Protecting Kids From Hand, Foot and Mouth Disease


“I think Avery has Hand, Foot and Mouth Disease (HFM). She has a sore on her tongue.” This was the text message my wife Kelly sent me last week after Avery mentioned she had what she thought was a cut in her mouth. A visit to our pediatrician confirmed our unofficial diagnosis.

The fact that she got it wasn’t a complete surprise, because the week prior, her preschool sent home a note saying, “We have been informed of one case of HFM in our infant classroom. It may have also spread to the toddler and 2-year-old classroom. The illness is highly contagious. Please read the attached information sheet regarding HFM. We have sanitized and re-sanitized all toys and surfaces in the classroom. If your child shows any symptoms, please do not bring your child to school. Take your child to his or her doctor immediately.”

Kelly and I were obviously worried. After all, we’ve been fortunate that our kids have avoided catching the flu or contracting anything serious since starting preschool and kindergarten. Talking to our friends with children, it’s crazy to hear how many of them have suffered the same thing. A reminder that even a nurturing, safe place like a classroom can be a breeding ground for dangerous viruses.

The doctor instructed Kelly to keep Avery out of school for a week. This meant some unexpected time off for me last week, so I could stay home and take care of our little princess. Thank goodness it seemed to be a mild case without much incident. Aside from some sores in her mouth and red bumps on her lower body, she thankfully didn’t come down with a sore throat, fever or loss of appetite. According to the State of Hawaii Department of Health website, children under 10 are most susceptible to this disease.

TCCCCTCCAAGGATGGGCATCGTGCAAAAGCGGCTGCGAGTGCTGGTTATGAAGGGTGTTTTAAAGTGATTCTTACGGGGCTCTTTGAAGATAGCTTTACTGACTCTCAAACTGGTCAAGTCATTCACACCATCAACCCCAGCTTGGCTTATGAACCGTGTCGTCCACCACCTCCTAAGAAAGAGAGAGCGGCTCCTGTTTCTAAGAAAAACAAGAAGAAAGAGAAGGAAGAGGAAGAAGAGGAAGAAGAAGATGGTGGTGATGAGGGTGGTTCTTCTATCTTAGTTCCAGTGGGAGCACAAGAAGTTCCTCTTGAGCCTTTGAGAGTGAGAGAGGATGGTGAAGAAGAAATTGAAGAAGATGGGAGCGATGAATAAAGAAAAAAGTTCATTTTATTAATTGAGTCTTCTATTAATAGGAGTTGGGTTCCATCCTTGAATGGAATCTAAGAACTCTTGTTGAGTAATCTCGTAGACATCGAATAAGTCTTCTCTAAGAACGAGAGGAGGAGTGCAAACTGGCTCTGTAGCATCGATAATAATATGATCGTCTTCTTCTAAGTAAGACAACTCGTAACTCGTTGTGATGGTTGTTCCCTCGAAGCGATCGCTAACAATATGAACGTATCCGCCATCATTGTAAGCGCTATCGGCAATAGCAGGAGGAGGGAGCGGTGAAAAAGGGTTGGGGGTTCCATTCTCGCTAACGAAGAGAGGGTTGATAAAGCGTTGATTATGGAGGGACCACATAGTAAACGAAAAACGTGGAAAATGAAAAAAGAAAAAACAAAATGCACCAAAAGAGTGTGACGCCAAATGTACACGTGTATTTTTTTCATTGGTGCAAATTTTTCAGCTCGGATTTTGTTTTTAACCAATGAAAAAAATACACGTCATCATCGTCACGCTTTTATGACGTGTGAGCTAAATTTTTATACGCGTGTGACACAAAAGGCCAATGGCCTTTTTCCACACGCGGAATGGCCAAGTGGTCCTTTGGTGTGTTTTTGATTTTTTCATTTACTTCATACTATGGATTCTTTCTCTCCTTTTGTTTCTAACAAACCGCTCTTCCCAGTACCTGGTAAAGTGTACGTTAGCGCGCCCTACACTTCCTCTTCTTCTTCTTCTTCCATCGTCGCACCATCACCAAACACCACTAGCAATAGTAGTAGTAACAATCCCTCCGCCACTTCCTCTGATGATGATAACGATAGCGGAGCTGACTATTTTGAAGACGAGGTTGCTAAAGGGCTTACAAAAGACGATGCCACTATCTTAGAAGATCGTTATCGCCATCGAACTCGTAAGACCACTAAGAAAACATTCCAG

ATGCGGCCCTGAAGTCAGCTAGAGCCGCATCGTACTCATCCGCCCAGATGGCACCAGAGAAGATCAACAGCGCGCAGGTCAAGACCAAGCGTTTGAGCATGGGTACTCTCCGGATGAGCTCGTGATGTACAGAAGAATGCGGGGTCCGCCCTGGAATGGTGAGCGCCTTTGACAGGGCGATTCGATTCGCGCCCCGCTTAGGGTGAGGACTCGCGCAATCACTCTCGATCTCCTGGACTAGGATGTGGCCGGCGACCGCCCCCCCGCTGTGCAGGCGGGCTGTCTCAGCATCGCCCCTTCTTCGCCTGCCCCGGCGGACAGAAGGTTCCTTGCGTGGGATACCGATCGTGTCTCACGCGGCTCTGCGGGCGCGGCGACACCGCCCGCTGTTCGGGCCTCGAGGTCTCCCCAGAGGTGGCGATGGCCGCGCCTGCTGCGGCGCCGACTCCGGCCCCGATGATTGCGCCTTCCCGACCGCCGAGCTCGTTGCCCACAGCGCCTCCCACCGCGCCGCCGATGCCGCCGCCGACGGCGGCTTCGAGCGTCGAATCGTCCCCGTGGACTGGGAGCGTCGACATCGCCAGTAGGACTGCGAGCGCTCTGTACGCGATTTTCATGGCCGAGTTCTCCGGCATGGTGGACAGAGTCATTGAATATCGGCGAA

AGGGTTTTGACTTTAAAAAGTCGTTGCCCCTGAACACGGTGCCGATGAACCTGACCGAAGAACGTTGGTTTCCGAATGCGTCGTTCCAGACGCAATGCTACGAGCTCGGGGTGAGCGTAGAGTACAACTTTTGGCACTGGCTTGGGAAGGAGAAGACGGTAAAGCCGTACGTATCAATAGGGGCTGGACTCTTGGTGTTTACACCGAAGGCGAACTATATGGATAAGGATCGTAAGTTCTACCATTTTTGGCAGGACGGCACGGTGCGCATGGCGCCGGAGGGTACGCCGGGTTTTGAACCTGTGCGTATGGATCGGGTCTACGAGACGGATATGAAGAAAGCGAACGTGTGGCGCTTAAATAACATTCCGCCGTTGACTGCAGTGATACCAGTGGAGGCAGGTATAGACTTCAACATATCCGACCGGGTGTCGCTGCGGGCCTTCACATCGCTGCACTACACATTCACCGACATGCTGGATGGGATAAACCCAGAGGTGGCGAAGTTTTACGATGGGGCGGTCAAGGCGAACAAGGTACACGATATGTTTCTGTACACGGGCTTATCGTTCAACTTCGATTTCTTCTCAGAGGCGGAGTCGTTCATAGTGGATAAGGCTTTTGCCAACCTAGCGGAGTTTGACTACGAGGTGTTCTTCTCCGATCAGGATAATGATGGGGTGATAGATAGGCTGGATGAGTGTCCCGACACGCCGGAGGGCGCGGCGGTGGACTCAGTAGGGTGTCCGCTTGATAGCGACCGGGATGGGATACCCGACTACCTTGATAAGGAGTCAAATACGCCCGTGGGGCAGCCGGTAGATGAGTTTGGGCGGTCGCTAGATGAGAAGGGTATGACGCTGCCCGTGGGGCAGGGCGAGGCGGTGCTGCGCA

A friendly reminder to fellow parents: Please pay attention to your child’s wellbeing. If you suspect he or she might be sick or is displaying unusual signs or symptoms, keep your child home and away from other kids and call your pediatrician. You will be doing your child and other families a tremendous service.

The Department of Health offers some good prevention advice. The main defense is simply to wash your hands and practice good overall hygiene. Reduce person-to-person contact with infected individuals.

I’m appreciative of the quick action Avery’s preschool took to inform parents about the situation and to clean up and sanitize classrooms. It’s what I expect from a quality organization like Kamaaina Kids.

Here’s to hoping the rest of the school year remains a healthy one.

Nathan Kam is a Honolulu public-relations executive, husband and a proud daddy of two incredible kids, Ensen (5) and Avery (2). He enjoys cooking, gardening, traveling, blogging and golfing. You can reach him via emailTwitterFacebookLinkedIn or via his personal Kam Family Blog.